Arcadia is a play that needs to be seen more than once; each viewing uncovers another layer of meaning in the play. This production in particular is one that would repay a second or third viewing. It left me keen to see it again, even to read the play, to think about the play. It has been called ‘cerebral’ but Arcadia does what the theatre at its best should do; it entertains, moves, educates and inspires enthusiasm for the subject. If it’s playing at a theatre near you, go and see it.
Review by Kate Beswick
Tom Stoppard’s ARCADIA
English Touring Theatre and Theatre Royal Brighton Productions
Directed by Blanche McIntyre
30th January to 18th April 2015
English Touring Theatre is one of the UK’s most successful and exciting production companies, widely regarded as England’s National Theatre of Touring. Led by Director Rachel Tackley, the company works with leading artists to stage an eclectic mix of new and classic work for audiences throughout the UK and overseas; theatre that is thrilling, popular and, above all, entertaining.
Theatre Royal Brighton Productions, a partnership between Ambassador Theatre Group (ATG) and Theatre Royal Brighton, was launched in 2011. Theatre Royal Brighton, with a rich and varied history spanning over 200 years, is one of the country’s best loved and oldest working theatres. Each production presented by the company opens at the Theatre Royal Brighton prior to a nationwide tour. Previous Theatre Royal Brighton Productions include Dandy Dick starring Patricia Hodge and Nicholas Le Prevost and Blue/Orange starring Robert Bathurst (Brighton, UK tour and London). Current and recent ATG co-productions include Women on the Verge of a Nervous Breakdown starring Tamsin Greig (London), East is East starring Jane Horrocks (London), Richard III starring Martin Freeman (London), Dirty Rotten Scoundrels starring Robert Lindsay (London and UK Tour) and Jersey Boys (London and UK Tour).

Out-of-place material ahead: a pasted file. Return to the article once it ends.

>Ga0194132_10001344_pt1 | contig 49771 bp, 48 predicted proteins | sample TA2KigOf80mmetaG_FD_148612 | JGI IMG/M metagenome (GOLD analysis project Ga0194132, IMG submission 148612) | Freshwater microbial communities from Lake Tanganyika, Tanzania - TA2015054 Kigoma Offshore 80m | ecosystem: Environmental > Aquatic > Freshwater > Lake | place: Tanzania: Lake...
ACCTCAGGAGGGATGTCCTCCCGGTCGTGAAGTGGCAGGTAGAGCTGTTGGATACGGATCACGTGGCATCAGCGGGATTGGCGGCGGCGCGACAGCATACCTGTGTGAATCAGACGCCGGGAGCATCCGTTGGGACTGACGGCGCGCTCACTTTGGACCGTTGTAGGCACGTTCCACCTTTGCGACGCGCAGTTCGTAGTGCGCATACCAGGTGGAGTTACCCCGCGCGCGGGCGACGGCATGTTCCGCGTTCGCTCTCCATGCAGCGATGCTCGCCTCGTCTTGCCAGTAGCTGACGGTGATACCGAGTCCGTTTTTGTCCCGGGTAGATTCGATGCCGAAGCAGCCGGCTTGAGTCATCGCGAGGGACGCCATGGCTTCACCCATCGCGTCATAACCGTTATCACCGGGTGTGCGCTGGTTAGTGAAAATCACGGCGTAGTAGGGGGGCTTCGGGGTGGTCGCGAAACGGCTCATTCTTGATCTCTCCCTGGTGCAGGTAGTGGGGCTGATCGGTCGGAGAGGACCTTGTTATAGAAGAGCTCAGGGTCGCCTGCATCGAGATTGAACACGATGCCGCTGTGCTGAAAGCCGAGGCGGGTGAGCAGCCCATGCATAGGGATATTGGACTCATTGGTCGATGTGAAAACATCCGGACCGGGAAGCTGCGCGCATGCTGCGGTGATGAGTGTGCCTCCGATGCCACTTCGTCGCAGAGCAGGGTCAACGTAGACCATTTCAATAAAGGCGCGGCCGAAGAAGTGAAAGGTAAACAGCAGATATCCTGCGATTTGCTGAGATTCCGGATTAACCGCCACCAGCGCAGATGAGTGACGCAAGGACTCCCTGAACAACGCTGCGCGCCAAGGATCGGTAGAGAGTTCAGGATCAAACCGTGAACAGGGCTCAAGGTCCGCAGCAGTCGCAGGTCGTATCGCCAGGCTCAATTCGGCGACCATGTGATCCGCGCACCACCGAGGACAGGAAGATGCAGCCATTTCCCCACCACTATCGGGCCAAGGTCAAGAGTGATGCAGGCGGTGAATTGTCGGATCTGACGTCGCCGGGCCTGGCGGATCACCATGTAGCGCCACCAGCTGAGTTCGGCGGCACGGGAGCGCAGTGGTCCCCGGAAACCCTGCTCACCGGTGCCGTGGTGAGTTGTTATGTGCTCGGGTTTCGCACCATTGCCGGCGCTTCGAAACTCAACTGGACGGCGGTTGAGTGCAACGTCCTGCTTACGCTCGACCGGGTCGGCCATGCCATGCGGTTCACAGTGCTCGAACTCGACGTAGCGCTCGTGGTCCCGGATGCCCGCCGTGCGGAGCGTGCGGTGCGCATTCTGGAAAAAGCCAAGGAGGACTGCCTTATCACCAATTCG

English Touring Theatre and Theatre Royal Brighton Productions today announced casting for a new touring production of Tom Stoppard’s comedy masterpiece, Arcadia, which will be the first major national tour since 1993, and over 20 years since the play has been seen by audiences around the UK. Directed by Blanche McIntyre, Arcadia will open at the Theatre Royal Brighton on 30 January 2015 before touring the UK to Bath, Bromley, Woking, Aylesbury, Truro, Birmingham, Cambridge, Malvern and Oxford until April 2015.
Cast: Dakota Blue Richards, Kirsty Besterman, Robert Cavanah, Tom Greaves, Nakay Kpaka, Ed MacArthur, Charlie Manton, David Mara, Flora Montgomery, Wilf Scolding, Larrington Walker and Ria Zmitrowitz.
30 January – 7 February 2015
Theatre Royal Brighton
New Road, Brighton, East Sussex BN1 1SD
Box Office 0844 871 7650
Friday 6th February 2015